Know theEditors LeonidBrown University ofGuelph Editor inCell Biophysics Section

Viscoelasticity of TauProteins Leads to StrainRateDepen- dent Breaking ofMicrotubules DuringAxonal Stretch Injury: Predictions from aMathemati- calModel byVivekShenoy, UnknownUnknowns: The Challenge of Systematic and Statistical Error inMolecular Dynamics Simulations , byAlan Grossfield, whichhighlights the paper IndolicidinBinding Induces Thinning of aLipid Bilayer , byRégis Pomès, Chris

HosseinAhmadzadeh, andDouglas Smith.


Q: What isyour areaof research? Adiverse group of light-sensitivemembrane proteins, calledmicrobial rhodopsins, has been the focus ofmy research formany years. In the past, it was thought that these proteins exist only in a small group of halophilicArchaea (Halobac- teria), but lately it became obvious thatmicrobial rhodopsins are omnipresent ecologically and taxonomically, being found inmany bacterial, fungal, and algal taxa.The range of their functions expanded substantially as well, from the original ionpumps andphotosensors to light-gated ion channels and light-switchable enzymes. Recently, microbial rhodopsins became very popular in the neurobiology community for their use in optoge- netics. My research onmicrobial rhodopsins startedwith the prototypical light-drivenprotonpump bacte- riorhodopsin, which entered almost every bio- chemistry textbook as the simplest bioenergetics machine. Later, it expanded to include other ion pumps andphotosensors,mainly from bacteria and fungi.We have beenusing a powerful combi- nation of site-directedmutagenesis withdifferent types of biophysical techniques,mainly spectro- scopic, to dissect functionalmechanisms of these proteins.The types of spectroscopywe employ include time-resolved laser spectroscopy in the visible, static and time-resolved infrared spectros- copy, Raman spectroscopy, and,more recently, solid-stateNMR (in collaborationwithVladimir Ladizhansky).The latter development brought us closer to structural biology and allowed expand- ing our efforts to othermembrane proteins, such as aquaporins andGPCRs. I have been blessed with a number of other great collaborators, who enriched our researchwith their expertise inmass spectrometry, ultrafast spectroscopy, low-tempera- ture spectroscopy,molecularmicrobiology, SAXS, andEPR.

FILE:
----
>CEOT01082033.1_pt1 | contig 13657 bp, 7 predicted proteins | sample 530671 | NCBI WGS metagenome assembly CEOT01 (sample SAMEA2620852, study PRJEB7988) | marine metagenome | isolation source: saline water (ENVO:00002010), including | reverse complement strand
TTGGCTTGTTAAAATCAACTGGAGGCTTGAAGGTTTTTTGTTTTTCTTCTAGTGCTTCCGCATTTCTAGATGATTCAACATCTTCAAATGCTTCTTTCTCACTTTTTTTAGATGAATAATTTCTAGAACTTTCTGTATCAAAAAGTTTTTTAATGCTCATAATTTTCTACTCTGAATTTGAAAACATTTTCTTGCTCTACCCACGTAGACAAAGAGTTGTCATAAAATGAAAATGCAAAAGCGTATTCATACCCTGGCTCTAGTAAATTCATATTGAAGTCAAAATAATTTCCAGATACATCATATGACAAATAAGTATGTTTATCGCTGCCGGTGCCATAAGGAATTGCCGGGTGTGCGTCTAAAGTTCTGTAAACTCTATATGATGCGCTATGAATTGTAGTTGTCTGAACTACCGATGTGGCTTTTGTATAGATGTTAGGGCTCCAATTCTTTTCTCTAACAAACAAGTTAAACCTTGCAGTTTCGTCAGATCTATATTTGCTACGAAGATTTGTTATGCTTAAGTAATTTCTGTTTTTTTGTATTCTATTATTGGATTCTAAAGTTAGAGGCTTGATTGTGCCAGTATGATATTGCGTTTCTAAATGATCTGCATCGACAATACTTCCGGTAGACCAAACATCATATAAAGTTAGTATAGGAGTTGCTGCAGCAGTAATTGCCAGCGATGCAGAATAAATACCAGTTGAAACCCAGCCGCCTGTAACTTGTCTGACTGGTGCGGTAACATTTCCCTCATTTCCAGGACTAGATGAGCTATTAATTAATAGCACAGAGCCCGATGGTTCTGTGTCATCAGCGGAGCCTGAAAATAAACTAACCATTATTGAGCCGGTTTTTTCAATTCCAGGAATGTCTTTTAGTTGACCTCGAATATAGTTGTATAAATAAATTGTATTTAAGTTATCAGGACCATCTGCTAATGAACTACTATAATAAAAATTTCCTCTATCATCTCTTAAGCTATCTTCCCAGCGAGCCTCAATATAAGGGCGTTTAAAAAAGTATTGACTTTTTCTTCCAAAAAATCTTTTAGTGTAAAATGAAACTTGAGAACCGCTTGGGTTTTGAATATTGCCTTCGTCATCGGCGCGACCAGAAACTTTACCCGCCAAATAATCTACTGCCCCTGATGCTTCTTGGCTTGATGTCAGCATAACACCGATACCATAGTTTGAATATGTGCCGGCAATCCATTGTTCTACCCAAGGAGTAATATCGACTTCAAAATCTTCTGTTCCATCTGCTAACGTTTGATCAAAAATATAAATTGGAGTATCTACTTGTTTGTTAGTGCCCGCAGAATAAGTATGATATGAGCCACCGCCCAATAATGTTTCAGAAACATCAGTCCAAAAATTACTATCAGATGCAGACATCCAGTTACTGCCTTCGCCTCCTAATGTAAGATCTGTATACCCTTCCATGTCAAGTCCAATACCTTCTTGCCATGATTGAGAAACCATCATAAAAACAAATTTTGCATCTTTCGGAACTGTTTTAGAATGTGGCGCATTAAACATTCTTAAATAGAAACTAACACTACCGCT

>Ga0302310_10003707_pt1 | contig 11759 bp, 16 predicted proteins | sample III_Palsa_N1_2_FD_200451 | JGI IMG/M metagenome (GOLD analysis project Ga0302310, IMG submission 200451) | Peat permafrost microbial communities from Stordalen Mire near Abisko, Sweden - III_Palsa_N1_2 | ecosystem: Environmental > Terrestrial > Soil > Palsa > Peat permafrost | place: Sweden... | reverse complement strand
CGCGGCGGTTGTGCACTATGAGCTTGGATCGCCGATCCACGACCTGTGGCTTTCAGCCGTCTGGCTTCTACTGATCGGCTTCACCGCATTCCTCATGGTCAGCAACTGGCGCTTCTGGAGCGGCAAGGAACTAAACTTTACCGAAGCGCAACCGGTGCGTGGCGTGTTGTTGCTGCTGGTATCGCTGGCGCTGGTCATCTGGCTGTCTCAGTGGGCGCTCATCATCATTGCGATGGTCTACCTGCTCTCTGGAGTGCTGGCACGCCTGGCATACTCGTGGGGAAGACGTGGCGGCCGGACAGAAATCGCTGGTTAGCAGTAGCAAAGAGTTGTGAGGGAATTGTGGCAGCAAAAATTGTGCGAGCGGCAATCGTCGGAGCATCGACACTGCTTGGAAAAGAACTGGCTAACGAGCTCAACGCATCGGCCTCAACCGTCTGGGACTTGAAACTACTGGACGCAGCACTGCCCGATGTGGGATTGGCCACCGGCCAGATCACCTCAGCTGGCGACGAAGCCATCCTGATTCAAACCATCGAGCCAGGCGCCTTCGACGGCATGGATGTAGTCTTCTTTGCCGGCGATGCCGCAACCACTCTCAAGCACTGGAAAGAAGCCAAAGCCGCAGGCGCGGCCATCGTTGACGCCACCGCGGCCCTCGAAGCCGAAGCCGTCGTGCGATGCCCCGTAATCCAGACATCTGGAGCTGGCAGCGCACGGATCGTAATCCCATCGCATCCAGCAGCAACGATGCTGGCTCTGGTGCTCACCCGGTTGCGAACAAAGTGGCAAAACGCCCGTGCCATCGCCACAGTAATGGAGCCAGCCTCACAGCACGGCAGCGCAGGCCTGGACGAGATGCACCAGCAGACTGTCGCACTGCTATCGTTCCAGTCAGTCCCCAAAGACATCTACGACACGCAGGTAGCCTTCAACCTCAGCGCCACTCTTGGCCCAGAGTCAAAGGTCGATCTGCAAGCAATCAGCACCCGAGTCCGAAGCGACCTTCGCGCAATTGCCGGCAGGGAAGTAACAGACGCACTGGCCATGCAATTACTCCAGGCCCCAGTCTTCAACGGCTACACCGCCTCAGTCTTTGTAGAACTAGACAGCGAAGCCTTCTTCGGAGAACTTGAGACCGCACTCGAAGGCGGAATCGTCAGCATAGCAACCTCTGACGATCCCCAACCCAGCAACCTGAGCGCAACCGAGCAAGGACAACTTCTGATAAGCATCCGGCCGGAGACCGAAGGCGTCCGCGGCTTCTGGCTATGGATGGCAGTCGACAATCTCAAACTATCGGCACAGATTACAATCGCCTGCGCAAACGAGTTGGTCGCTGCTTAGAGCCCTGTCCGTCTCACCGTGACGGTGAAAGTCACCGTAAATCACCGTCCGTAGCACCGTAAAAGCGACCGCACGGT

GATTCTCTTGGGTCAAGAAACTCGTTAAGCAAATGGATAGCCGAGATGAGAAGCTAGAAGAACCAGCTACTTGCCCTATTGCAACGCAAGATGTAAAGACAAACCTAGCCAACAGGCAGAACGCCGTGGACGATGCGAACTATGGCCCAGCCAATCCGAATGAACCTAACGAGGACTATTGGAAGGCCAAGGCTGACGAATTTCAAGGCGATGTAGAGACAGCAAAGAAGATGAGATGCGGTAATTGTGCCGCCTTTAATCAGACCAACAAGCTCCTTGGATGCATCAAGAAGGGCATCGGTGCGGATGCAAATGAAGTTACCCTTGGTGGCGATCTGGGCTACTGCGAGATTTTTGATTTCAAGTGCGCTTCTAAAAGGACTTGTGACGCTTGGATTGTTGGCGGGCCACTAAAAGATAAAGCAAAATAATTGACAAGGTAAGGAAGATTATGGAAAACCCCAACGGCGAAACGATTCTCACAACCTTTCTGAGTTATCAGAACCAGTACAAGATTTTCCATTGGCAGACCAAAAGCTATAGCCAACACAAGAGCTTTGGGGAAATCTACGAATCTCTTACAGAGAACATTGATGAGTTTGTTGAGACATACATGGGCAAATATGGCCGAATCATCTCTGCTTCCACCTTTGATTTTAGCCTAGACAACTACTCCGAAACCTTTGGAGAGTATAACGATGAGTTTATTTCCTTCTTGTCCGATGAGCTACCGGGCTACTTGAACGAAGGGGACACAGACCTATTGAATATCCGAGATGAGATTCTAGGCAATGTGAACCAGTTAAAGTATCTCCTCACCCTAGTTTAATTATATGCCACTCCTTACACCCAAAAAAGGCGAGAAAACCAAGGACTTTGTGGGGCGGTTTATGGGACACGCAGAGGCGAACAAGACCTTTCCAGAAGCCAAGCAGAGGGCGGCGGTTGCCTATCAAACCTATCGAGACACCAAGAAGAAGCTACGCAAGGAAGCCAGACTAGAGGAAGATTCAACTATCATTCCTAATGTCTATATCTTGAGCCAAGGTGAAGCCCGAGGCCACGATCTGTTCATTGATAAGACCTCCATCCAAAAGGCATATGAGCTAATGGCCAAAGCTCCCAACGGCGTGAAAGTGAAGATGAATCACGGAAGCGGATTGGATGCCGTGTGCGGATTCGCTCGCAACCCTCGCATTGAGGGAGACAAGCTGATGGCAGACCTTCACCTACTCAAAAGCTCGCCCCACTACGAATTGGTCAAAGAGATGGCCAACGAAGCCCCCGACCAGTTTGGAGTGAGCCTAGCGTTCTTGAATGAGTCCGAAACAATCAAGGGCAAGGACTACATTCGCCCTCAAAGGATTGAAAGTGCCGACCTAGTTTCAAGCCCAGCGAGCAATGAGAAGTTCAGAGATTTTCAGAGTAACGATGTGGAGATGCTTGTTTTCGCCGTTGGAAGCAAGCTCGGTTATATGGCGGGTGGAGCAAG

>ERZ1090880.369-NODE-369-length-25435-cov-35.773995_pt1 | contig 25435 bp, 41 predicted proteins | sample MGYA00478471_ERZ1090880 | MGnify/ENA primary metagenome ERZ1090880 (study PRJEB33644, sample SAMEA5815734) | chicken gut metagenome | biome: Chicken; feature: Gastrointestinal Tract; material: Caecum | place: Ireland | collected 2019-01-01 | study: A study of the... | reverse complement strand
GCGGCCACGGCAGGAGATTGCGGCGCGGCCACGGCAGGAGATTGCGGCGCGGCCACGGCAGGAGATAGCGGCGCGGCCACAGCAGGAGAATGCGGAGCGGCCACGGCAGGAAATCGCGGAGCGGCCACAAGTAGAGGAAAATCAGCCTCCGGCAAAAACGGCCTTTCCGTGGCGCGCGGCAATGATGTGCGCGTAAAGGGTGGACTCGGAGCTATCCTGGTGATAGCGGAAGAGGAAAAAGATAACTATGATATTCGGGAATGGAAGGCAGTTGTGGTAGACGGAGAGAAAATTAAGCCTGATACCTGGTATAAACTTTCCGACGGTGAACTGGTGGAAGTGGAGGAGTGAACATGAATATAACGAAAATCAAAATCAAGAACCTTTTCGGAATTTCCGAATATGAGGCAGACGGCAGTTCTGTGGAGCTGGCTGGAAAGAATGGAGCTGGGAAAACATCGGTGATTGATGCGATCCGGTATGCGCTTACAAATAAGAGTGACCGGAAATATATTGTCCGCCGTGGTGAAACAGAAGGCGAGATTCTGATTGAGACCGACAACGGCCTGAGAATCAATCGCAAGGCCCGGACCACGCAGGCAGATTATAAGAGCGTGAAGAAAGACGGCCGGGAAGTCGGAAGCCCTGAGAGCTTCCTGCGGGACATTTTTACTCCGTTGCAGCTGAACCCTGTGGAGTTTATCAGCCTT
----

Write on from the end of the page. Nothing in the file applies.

Neale, JennyHsu, andChristopher Yip.

DriftingThrough the Beehive by BrianRoth, whichhighlights

the article Attraction of Ro- tors to the PulmonaryVeins in Paroxysmal Atrial Fibrillation: AModeling Study by Omer Berenfeld, ConradoCalvo, MakarandDeo, SharonZlochiver, and JoséMillet.

The Importance of Intrinsic Order in aDisorderedProtein Ligand byNatalieGoto, which

highlights the paper Confor- mational Recognition of an IntrinsicallyDisorderedProtein byAlfonsoDe Simone, James Krieger,Giuliana Fusco,Marc Lewitzky, PhilipSimister, JanMarchant, Carlo Camilloni, andStephanFeller.


TheReview Membrane Protein Structural Validation byOri- ented Sample Solid StateNMR: Diacylglycerol Kinase byTimo- thyCross,DylanT.Murray, ConggangLi, F. PhilipGao, andHuajunQinwas high- lighted in theApril 15 Issue. Visit thewebsite to read the full article.





Public Affairs